Despite unprecedented opposition protests, Algerians are poised to re-elect president to fourth term.
Al Jazeera – 13 April 2014
A group of protesters gathered last month at Algiers University in the centre of the city, ready to demonstrate against Abdelaziz Bouteflika’s decision to run for a fourth consecutive term as president of Algeria. Police were there early, in heavy numbers, to ensure that the demonstration did not spread beyond the Fac Centrale d’Alger.
“There were not more than 100 protesters, but there were probably three times as many police,” said Kamal Benkoussa, who is supporting Barakat (“Enough” in Arabic), a civil society movement established in early 2014 to campaign against Bouteflika’s fourth mandate and in favour of a democratic transition in Algeria.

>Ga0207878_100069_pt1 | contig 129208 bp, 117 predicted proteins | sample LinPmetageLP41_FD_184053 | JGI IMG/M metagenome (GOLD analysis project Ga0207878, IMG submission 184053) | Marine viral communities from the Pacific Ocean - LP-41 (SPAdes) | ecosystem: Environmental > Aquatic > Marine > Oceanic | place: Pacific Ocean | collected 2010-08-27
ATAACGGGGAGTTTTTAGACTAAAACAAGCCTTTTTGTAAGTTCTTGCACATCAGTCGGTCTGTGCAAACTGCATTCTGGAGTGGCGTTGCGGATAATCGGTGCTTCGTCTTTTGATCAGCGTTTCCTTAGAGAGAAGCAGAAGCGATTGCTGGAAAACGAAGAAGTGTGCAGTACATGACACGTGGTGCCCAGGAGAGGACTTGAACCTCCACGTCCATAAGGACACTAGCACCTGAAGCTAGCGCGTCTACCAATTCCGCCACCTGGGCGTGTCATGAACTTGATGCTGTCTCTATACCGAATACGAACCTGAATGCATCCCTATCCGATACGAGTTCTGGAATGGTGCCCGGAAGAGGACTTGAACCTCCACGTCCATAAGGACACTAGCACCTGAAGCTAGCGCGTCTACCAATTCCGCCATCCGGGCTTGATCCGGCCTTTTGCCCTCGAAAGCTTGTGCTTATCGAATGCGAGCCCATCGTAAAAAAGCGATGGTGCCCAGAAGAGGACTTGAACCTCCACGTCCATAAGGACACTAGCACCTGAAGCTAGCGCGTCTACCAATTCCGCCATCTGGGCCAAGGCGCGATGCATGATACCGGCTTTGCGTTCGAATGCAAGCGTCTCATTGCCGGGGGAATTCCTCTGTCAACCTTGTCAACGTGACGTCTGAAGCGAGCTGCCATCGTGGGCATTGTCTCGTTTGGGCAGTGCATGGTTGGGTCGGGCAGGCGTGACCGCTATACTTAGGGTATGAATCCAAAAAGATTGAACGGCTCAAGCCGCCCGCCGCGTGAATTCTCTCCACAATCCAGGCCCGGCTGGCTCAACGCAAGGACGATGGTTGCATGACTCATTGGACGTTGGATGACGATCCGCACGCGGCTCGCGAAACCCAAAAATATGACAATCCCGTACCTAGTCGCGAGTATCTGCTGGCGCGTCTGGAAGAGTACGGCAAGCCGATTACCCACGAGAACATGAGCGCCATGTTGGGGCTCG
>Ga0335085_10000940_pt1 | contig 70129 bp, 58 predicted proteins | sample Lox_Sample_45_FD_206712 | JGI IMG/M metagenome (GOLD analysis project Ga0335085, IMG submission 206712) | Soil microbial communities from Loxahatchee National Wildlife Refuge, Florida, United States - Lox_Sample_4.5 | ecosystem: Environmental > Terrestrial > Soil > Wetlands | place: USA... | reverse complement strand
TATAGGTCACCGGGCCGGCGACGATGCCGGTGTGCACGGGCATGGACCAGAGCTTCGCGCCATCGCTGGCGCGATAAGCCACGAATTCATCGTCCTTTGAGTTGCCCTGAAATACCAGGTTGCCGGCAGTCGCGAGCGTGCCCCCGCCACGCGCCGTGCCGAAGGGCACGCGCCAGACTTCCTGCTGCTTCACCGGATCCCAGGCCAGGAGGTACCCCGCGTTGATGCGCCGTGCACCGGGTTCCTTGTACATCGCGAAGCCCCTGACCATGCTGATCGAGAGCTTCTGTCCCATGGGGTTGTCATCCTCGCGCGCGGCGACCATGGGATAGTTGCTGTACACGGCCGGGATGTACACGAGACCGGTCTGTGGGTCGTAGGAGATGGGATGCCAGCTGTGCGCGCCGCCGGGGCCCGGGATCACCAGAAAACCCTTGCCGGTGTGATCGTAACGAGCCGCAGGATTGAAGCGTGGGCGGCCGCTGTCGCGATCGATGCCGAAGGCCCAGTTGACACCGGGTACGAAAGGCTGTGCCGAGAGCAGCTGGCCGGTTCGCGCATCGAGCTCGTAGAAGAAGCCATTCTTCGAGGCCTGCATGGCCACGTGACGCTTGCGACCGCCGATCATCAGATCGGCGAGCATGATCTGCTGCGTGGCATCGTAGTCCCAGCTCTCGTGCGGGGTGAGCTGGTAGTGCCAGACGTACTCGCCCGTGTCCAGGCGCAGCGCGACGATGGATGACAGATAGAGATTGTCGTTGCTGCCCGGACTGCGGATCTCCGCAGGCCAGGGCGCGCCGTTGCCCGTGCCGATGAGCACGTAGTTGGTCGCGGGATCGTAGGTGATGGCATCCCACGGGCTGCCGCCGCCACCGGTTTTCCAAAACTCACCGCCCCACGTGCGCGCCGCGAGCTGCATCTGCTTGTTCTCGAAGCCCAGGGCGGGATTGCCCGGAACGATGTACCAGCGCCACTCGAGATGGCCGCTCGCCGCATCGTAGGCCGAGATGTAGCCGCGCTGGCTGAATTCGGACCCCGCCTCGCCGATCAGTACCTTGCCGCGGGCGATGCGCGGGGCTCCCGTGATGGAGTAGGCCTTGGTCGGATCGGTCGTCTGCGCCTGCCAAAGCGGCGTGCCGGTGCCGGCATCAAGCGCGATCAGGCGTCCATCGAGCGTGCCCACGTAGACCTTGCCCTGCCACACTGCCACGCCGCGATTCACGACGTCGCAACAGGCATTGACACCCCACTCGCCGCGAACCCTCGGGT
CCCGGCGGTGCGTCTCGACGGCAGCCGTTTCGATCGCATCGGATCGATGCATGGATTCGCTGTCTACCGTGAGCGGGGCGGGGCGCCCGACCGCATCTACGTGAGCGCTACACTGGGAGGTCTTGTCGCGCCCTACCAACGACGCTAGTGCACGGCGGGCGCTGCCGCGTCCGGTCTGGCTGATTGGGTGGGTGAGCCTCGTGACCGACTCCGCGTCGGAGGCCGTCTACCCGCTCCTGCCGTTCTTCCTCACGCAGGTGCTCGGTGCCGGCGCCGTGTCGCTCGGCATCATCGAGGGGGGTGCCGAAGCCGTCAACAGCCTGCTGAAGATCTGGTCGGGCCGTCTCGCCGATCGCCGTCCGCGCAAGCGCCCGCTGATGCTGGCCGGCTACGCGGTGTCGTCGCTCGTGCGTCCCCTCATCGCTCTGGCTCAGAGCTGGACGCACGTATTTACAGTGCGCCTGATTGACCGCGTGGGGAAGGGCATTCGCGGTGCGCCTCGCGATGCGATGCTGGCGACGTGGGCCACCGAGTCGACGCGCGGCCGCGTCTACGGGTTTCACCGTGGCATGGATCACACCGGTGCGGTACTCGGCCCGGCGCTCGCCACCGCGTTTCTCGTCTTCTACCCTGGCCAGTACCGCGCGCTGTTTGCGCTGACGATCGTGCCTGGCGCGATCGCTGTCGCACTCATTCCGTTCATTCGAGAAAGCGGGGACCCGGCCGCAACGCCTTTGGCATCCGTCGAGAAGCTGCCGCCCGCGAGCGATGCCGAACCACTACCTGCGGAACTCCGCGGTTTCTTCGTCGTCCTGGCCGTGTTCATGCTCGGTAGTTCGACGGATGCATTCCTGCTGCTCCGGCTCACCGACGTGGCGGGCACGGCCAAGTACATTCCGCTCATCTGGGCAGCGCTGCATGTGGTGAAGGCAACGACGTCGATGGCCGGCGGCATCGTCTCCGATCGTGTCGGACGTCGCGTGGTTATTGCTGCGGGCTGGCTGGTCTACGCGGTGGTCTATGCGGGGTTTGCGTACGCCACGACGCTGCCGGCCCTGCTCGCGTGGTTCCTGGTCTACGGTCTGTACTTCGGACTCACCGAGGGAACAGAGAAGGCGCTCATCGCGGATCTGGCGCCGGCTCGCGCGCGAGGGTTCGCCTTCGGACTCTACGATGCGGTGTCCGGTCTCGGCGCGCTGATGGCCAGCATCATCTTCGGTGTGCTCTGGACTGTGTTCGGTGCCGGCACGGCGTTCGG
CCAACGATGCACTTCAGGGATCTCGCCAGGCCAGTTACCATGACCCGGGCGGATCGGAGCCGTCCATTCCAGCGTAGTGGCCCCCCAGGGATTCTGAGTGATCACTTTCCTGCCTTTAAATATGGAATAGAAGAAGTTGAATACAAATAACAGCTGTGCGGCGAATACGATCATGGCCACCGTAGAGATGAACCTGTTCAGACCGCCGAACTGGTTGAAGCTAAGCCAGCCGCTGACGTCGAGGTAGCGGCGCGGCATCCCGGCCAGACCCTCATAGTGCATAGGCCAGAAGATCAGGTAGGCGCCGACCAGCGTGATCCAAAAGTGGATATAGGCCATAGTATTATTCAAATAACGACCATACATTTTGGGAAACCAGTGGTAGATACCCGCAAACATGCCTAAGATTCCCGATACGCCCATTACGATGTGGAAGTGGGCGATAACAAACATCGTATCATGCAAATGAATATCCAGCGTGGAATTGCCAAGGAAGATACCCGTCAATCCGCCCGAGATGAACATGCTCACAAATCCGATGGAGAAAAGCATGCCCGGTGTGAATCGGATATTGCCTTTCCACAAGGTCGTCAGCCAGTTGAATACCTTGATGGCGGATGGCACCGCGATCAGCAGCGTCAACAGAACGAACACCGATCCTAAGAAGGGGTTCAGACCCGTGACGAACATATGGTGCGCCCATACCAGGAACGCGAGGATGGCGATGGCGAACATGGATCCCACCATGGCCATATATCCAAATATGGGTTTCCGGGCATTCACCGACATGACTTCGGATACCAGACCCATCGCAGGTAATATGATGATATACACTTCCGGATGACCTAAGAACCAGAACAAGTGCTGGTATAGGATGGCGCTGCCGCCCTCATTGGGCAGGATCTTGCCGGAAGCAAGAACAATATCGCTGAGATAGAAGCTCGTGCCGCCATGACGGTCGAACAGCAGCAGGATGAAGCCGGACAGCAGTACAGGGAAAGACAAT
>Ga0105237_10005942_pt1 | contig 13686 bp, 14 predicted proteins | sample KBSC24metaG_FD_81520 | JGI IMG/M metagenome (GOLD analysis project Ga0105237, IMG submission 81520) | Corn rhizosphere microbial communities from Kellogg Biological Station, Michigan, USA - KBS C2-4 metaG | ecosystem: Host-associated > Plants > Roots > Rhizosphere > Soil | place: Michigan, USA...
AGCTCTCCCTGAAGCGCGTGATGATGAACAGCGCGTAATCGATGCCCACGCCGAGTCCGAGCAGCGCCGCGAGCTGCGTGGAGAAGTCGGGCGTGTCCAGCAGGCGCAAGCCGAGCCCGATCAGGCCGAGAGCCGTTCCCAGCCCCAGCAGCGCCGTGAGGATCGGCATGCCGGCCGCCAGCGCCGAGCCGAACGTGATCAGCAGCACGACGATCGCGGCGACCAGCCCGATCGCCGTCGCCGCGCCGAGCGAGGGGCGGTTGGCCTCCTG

The protest was the latest in a series of Barakat-organised demonstrations against Bouteflika’s decision to run in the presidential elections, scheduled for April 17.
“The police made a human wall to make it impossible for people to walk on the street. We had to stay in a very small space in front of the university. People were worried that if they walked on the street, they’d be arrested,” Benkoussa, who withdrew from the presidential campaign on the news that Bouteflika was standing for re-election, told Al Jazeera.